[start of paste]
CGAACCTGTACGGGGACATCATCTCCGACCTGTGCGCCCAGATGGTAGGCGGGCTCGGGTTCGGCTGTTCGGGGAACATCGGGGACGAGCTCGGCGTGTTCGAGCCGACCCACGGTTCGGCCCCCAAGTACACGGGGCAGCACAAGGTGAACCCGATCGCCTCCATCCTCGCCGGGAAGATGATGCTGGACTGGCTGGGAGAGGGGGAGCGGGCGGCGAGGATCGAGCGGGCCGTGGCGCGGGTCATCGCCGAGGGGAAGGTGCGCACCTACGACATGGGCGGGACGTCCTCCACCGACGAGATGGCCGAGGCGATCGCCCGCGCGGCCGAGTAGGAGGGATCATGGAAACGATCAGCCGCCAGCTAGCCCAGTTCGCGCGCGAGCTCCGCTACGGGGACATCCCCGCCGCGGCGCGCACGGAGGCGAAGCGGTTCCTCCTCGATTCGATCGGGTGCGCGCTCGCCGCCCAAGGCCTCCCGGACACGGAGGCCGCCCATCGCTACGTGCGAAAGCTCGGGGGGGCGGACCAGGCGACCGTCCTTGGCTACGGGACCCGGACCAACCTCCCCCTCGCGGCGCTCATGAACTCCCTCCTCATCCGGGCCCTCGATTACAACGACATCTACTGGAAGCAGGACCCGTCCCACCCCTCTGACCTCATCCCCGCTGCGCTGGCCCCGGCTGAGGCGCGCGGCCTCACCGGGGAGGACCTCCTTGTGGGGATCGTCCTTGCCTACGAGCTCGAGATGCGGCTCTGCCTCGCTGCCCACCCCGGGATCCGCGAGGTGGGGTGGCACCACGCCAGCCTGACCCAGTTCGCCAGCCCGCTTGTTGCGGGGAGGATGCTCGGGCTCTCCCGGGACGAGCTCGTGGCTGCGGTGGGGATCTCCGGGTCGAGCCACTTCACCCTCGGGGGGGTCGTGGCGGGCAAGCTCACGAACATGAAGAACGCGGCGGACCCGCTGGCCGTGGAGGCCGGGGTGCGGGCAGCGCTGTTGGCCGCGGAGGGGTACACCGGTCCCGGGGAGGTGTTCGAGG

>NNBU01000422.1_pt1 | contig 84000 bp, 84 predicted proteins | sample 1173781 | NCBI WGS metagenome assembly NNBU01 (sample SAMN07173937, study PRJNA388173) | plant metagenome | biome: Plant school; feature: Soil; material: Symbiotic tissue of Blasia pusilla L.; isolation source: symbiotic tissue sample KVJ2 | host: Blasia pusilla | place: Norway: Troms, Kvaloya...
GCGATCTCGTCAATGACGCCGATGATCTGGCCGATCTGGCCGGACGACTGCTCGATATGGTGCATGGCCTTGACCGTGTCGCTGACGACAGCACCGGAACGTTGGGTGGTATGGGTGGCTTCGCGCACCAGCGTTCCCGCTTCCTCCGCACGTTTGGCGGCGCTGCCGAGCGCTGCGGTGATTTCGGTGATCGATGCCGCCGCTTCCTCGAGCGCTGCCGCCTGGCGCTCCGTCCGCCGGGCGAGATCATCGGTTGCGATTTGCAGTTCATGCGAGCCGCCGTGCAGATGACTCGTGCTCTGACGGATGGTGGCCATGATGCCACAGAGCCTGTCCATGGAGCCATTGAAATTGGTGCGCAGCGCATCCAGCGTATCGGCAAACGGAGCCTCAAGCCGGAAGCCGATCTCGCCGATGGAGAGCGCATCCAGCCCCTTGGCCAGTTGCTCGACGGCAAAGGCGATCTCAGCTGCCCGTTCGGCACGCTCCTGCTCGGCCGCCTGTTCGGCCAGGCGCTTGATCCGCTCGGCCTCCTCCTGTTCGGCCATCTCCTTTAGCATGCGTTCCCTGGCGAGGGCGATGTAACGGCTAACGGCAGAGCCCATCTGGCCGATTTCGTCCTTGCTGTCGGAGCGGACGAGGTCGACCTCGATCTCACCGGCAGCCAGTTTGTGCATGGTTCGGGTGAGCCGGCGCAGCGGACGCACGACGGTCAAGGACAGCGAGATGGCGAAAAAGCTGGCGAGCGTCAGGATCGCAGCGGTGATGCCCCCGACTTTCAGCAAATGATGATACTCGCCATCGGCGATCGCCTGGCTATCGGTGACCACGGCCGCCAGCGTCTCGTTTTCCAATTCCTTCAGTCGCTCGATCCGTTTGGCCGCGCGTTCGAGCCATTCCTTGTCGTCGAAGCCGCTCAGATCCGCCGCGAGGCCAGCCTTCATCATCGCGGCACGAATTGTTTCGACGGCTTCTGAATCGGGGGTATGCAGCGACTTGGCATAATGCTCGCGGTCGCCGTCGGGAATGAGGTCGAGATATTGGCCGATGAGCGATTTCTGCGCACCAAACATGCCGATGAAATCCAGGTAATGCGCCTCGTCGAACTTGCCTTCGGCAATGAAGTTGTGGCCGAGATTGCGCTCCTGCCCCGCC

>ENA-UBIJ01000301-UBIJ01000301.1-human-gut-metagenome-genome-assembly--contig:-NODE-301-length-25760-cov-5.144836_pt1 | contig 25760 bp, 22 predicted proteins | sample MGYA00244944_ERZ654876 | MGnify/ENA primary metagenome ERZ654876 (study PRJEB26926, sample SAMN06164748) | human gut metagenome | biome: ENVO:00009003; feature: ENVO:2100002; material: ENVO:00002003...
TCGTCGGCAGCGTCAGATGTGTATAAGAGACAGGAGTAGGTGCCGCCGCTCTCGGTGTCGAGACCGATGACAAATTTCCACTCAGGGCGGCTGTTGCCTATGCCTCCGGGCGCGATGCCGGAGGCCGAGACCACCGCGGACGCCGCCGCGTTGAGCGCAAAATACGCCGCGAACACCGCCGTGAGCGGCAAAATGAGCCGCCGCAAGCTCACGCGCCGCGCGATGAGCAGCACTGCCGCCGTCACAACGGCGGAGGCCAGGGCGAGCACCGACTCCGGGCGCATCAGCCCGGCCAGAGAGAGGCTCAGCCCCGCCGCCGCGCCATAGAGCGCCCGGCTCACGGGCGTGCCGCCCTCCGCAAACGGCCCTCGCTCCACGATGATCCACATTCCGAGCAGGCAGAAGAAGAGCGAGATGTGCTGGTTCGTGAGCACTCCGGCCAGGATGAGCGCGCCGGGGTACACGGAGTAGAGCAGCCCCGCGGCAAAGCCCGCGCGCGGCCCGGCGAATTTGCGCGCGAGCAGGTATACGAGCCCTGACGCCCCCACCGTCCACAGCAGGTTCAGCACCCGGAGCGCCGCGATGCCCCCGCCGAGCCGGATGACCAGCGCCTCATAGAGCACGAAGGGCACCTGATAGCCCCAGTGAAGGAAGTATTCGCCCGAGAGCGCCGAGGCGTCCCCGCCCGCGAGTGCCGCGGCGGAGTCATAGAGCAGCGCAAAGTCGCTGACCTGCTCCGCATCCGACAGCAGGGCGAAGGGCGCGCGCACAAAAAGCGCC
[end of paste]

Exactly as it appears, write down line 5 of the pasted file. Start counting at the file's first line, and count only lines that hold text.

TCGTCGGCAGCGTCAGATGTGTATAAGAGACAGGAGTAGGTGCCGCCGCTCTCGGTGTCGAGACCGATGACAAATTTCCACTCAGGGCGGCTGTTGCCTATGCCTCCGGGCGCGATGCCGGAGGCCGAGACCACCGCGGACGCCGCCGCGTTGAGCGCAAAATACGCCGCGAACACCGCCGTGAGCGGCAAAATGAGCCGCCGCAAGCTCACGCGCCGCGCGATGAGCAGCACTGCCGCCGTCACAACGGCGGAGGCCAGGGCGAGCACCGACTCCGGGCGCATCAGCCCGGCCAGAGAGAGGCTCAGCCCCGCCGCCGCGCCATAGAGCGCCCGGCTCACGGGCGTGCCGCCCTCCGCAAACGGCCCTCGCTCCACGATGATCCACATTCCGAGCAGGCAGAAGAAGAGCGAGATGTGCTGGTTCGTGAGCACTCCGGCCAGGATGAGCGCGCCGGGGTACACGGAGTAGAGCAGCCCCGCGGCAAAGCCCGCGCGCGGCCCGGCGAATTTGCGCGCGAGCAGGTATACGAGCCCTGACGCCCCCACCGTCCACAGCAGGTTCAGCACCCGGAGCGCCGCGATGCCCCCGCCGAGCCGGATGACCAGCGCCTCATAGAGCACGAAGGGCACCTGATAGCCCCAGTGAAGGAAGTATTCGCCCGAGAGCGCCGAGGCGTCCCCGCCCGCGAGTGCCGCGGCGGAGTCATAGAGCAGCGCAAAGTCGCTGACCTGCTCCGCATCCGACAGCAGGGCGAAGGGCGCGCGCACAAAAAGCGCC